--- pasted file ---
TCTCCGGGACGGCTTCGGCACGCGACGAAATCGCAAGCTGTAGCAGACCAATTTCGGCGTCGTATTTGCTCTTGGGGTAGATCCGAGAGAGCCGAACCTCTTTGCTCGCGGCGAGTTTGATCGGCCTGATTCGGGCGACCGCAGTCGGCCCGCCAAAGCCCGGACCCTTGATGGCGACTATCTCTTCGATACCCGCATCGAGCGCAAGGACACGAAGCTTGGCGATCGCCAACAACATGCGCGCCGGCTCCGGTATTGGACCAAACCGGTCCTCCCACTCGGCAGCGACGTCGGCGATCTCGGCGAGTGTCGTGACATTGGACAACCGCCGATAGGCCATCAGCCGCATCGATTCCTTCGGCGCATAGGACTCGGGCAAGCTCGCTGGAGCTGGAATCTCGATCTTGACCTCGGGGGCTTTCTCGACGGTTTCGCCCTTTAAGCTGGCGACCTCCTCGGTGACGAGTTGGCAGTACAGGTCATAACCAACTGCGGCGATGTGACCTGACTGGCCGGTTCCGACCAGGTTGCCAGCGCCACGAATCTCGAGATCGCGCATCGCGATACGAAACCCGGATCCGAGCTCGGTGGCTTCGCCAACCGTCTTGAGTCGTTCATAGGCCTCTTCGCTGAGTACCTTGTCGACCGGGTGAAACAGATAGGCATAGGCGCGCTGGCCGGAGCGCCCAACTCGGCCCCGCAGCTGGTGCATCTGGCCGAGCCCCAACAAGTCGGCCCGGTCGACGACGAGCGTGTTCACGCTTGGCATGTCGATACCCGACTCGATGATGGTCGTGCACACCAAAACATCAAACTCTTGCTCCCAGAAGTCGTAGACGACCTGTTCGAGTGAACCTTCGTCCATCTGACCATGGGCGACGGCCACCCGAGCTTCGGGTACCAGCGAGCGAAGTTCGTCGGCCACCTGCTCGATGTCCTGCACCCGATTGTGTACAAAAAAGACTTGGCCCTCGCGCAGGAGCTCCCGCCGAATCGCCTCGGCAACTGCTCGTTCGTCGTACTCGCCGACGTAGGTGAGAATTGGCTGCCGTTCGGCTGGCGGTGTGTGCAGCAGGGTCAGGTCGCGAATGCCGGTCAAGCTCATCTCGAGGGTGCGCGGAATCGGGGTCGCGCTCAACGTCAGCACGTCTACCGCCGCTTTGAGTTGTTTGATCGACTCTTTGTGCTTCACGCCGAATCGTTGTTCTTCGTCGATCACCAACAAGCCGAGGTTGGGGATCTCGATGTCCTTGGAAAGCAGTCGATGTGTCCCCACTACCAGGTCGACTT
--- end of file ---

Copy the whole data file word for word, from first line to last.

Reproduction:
TCTCCGGGACGGCTTCGGCACGCGACGAAATCGCAAGCTGTAGCAGACCAATTTCGGCGTCGTATTTGCTCTTGGGGTAGATCCGAGAGAGCCGAACCTCTTTGCTCGCGGCGAGTTTGATCGGCCTGATTCGGGCGACCGCAGTCGGCCCGCCAAAGCCCGGACCCTTGATGGCGACTATCTCTTCGATACCCGCATCGAGCGCAAGGACACGAAGCTTGGCGATCGCCAACAACATGCGCGCCGGCTCCGGTATTGGACCAAACCGGTCCTCCCACTCGGCAGCGACGTCGGCGATCTCGGCGAGTGTCGTGACATTGGACAACCGCCGATAGGCCATCAGCCGCATCGATTCCTTCGGCGCATAGGACTCGGGCAAGCTCGCTGGAGCTGGAATCTCGATCTTGACCTCGGGGGCTTTCTCGACGGTTTCGCCCTTTAAGCTGGCGACCTCCTCGGTGACGAGTTGGCAGTACAGGTCATAACCAACTGCGGCGATGTGACCTGACTGGCCGGTTCCGACCAGGTTGCCAGCGCCACGAATCTCGAGATCGCGCATCGCGATACGAAACCCGGATCCGAGCTCGGTGGCTTCGCCAACCGTCTTGAGTCGTTCATAGGCCTCTTCGCTGAGTACCTTGTCGACCGGGTGAAACAGATAGGCATAGGCGCGCTGGCCGGAGCGCCCAACTCGGCCCCGCAGCTGGTGCATCTGGCCGAGCCCCAACAAGTCGGCCCGGTCGACGACGAGCGTGTTCACGCTTGGCATGTCGATACCCGACTCGATGATGGTCGTGCACACCAAAACATCAAACTCTTGCTCCCAGAAGTCGTAGACGACCTGTTCGAGTGAACCTTCGTCCATCTGACCATGGGCGACGGCCACCCGAGCTTCGGGTACCAGCGAGCGAAGTTCGTCGGCCACCTGCTCGATGTCCTGCACCCGATTGTGTACAAAAAAGACTTGGCCCTCGCGCAGGAGCTCCCGCCGAATCGCCTCGGCAACTGCTCGTTCGTCGTACTCGCCGACGTAGGTGAGAATTGGCTGCCGTTCGGCTGGCGGTGTGTGCAGCAGGGTCAGGTCGCGAATGCCGGTCAAGCTCATCTCGAGGGTGCGCGGAATCGGGGTCGCGCTCAACGTCAGCACGTCTACCGCCGCTTTGAGTTGTTTGATCGACTCTTTGTGCTTCACGCCGAATCGTTGTTCTTCGTCGATCACCAACAAGCCGAGGTTGGGGATCTCGATGTCCTTGGAAAGCAGTCGATGTGTCCCCACTACCAGGTCGACTT